Woolf’s letters and diary should be read, not just as commentaries upon, but as distinct and significant constituents of her œuvre, texts that deserve consideration in their own right. Woolf was extremely interested in the letters and diaries of her literary predecessors, and she seems (at points) to have been writing her own letters and diary with a view to posthumous publication. Like others in the genre, Woolf’s diary is the record of the inner-mind of the writer, and the outer-world of the society she lived in. However, it is also, in her case, the site of a private ‘self-conversation’. Woolf sees her diary as a place of experimentation. It is a sketch pad in which she can explore ideas, images, moods. It is the place she retreats to in order to relax, calm herself down, or to build up a head of steam before tackling so-called ‘serious literature’. The diary’s open-endedness and fluidity, its resistance to closure, arguably makes it one of the more radical of her (post)modernist texts. Equally fragmentary, disjointed and non-sequential, Woolf’s letters are often written to fill the gap of absence, written with the needs of the other paramount in her mind. Despite their speed and ‘spontaneity’, Woolf’s letters are deliberately performative, created with a eye on both the expectations of the genre and those of the individual reader. No two letters are alike. To understand her letters, one must also read (wherever possible) the letters she receives. The face on the other side of the page, the other to whom the letter is ‘addressed’, is always present. The relationship between the letter-writer and her recipient leads into a discussion of theories of the gift (vis. Cixous, Derrida, Bourdieu et al). There is much to be said here about the social, cultural, philosophical and emotional dimensions of an ‘exchange’ of letters.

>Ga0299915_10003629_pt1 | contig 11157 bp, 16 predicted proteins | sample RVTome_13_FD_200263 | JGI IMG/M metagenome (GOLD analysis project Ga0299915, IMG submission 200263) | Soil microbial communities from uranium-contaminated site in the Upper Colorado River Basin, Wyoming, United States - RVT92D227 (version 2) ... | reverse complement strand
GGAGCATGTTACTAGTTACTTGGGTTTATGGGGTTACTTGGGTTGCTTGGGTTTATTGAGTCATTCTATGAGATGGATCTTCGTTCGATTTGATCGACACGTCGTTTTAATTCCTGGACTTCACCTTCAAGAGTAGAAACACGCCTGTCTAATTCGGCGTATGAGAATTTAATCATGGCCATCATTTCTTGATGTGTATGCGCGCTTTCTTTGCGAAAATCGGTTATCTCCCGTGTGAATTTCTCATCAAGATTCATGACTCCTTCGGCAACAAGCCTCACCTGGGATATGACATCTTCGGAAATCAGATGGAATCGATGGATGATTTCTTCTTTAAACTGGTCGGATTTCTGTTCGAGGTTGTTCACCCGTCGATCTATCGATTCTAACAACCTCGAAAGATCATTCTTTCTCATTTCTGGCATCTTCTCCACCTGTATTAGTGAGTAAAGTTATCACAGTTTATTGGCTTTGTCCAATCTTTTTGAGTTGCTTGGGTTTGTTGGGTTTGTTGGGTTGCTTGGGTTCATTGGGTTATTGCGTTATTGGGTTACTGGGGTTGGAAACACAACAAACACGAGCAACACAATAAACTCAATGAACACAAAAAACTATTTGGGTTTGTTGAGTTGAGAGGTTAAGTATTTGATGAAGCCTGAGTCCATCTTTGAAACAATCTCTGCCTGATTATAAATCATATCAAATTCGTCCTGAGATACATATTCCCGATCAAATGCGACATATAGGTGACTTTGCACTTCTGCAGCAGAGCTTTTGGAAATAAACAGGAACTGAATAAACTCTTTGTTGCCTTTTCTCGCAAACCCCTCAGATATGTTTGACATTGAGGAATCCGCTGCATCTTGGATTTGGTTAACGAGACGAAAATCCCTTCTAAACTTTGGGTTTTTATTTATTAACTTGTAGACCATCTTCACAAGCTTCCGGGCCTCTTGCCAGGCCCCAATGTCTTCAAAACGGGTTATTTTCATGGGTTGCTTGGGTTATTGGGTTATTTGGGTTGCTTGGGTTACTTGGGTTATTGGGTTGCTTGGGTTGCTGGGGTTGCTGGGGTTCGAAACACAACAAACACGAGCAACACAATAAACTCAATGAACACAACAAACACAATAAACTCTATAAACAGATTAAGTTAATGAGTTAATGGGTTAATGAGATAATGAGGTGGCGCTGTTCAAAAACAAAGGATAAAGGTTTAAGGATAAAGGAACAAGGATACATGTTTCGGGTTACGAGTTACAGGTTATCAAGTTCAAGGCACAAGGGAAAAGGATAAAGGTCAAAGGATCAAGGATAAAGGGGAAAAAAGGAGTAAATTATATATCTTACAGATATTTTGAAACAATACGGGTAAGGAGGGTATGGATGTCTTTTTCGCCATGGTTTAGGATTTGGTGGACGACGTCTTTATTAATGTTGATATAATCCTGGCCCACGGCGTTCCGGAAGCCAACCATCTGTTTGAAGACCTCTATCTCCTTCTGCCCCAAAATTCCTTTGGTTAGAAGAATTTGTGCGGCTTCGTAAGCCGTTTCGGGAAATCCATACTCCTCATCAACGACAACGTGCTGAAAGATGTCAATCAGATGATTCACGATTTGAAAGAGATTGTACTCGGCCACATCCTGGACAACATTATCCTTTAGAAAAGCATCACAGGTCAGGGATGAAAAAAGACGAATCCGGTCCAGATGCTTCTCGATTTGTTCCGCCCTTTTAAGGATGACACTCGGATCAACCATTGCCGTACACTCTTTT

|Title of host publication||Virginia Woolf in Context|
|Editors||Jane Goldman, Bryony Randall|
|Place of Publication||Cambridge|
|Publisher||Cambridge University Press|
|Number of pages||9|
|Publication status||Published - Feb 2013|
Blyth, I. (2013). Woolf and the culture of letter-writing and diary-keeping. In J. Goldman, & B. Randall (Eds.), Virginia Woolf in Context (pp. 353-61). Cambridge University Press. http://www.cambridge.org/gb/academic/subjects/literature/english-literature-1900-1945/virginia-woolf-context